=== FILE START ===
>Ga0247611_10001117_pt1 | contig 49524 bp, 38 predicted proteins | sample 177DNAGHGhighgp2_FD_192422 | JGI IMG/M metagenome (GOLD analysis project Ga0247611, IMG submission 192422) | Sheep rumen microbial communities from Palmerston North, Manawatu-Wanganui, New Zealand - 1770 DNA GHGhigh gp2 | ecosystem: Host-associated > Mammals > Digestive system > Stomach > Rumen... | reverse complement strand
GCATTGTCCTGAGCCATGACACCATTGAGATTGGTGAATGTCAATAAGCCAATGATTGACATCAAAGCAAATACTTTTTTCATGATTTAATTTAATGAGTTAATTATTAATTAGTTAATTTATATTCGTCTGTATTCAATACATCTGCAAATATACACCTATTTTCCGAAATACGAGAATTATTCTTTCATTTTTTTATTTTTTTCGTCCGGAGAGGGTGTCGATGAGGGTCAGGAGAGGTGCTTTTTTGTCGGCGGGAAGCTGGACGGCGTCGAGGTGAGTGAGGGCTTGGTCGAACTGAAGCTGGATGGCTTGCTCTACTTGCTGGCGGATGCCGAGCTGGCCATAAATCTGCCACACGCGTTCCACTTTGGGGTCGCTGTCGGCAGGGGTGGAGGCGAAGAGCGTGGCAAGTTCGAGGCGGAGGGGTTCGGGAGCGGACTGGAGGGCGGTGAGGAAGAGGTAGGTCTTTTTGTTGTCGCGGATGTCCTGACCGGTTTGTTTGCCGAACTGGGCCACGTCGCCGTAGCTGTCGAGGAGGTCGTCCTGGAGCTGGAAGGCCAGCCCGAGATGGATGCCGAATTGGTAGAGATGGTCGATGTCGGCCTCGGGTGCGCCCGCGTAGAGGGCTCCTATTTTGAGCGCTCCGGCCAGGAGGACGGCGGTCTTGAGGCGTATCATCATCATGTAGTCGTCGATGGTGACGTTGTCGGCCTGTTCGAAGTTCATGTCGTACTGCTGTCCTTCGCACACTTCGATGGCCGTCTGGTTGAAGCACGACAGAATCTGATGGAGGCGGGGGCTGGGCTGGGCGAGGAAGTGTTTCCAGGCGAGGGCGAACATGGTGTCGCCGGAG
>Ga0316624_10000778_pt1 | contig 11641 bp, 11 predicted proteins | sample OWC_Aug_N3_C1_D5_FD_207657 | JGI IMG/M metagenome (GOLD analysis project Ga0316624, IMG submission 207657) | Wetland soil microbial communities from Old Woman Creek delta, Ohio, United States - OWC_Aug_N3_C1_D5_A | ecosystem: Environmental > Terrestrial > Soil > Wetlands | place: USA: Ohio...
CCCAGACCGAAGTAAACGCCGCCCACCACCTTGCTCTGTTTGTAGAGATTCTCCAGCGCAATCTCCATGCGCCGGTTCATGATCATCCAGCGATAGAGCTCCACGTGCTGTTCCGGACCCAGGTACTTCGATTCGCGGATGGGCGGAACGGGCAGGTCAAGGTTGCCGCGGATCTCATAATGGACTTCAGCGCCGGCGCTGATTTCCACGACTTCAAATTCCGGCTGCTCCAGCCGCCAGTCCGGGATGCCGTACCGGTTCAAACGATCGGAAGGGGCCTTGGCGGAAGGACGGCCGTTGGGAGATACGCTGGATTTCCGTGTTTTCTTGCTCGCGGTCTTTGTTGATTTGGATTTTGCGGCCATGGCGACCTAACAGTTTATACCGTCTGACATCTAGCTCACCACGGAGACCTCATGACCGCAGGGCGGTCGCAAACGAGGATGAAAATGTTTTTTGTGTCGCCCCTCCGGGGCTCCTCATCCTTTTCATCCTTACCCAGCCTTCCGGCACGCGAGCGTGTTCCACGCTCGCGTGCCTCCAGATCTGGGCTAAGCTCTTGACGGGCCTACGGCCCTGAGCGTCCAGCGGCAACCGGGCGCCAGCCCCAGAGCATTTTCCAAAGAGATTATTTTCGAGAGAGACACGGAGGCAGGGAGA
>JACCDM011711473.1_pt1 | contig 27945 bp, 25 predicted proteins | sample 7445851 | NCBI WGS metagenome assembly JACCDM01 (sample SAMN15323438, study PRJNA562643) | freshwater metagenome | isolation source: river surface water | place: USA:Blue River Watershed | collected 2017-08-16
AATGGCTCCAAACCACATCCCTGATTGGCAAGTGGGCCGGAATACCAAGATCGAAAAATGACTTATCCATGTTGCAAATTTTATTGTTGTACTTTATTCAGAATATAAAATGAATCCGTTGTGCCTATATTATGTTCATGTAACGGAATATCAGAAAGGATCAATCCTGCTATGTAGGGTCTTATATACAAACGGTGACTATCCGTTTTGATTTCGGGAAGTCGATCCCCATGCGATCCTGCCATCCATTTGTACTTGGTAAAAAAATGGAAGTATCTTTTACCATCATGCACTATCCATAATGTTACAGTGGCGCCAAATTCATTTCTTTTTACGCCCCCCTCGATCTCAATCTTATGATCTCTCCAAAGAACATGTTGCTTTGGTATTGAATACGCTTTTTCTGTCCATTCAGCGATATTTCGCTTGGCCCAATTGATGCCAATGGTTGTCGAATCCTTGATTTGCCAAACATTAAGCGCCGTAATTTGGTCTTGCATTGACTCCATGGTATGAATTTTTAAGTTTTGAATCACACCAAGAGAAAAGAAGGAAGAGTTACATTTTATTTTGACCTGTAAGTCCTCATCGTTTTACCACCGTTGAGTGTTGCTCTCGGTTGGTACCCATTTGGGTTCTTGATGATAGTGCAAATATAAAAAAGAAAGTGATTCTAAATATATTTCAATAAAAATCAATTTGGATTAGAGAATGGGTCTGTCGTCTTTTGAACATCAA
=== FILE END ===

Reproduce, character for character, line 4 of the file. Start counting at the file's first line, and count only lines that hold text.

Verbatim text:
CCCAGACCGAAGTAAACGCCGCCCACCACCTTGCTCTGTTTGTAGAGATTCTCCAGCGCAATCTCCATGCGCCGGTTCATGATCATCCAGCGATAGAGCTCCACGTGCTGTTCCGGACCCAGGTACTTCGATTCGCGGATGGGCGGAACGGGCAGGTCAAGGTTGCCGCGGATCTCATAATGGACTTCAGCGCCGGCGCTGATTTCCACGACTTCAAATTCCGGCTGCTCCAGCCGCCAGTCCGGGATGCCGTACCGGTTCAAACGATCGGAAGGGGCCTTGGCGGAAGGACGGCCGTTGGGAGATACGCTGGATTTCCGTGTTTTCTTGCTCGCGGTCTTTGTTGATTTGGATTTTGCGGCCATGGCGACCTAACAGTTTATACCGTCTGACATCTAGCTCACCACGGAGACCTCATGACCGCAGGGCGGTCGCAAACGAGGATGAAAATGTTTTTTGTGTCGCCCCTCCGGGGCTCCTCATCCTTTTCATCCTTACCCAGCCTTCCGGCACGCGAGCGTGTTCCACGCTCGCGTGCCTCCAGATCTGGGCTAAGCTCTTGACGGGCCTACGGCCCTGAGCGTCCAGCGGCAACCGGGCGCCAGCCCCAGAGCATTTTCCAAAGAGATTATTTTCGAGAGAGACACGGAGGCAGGGAGA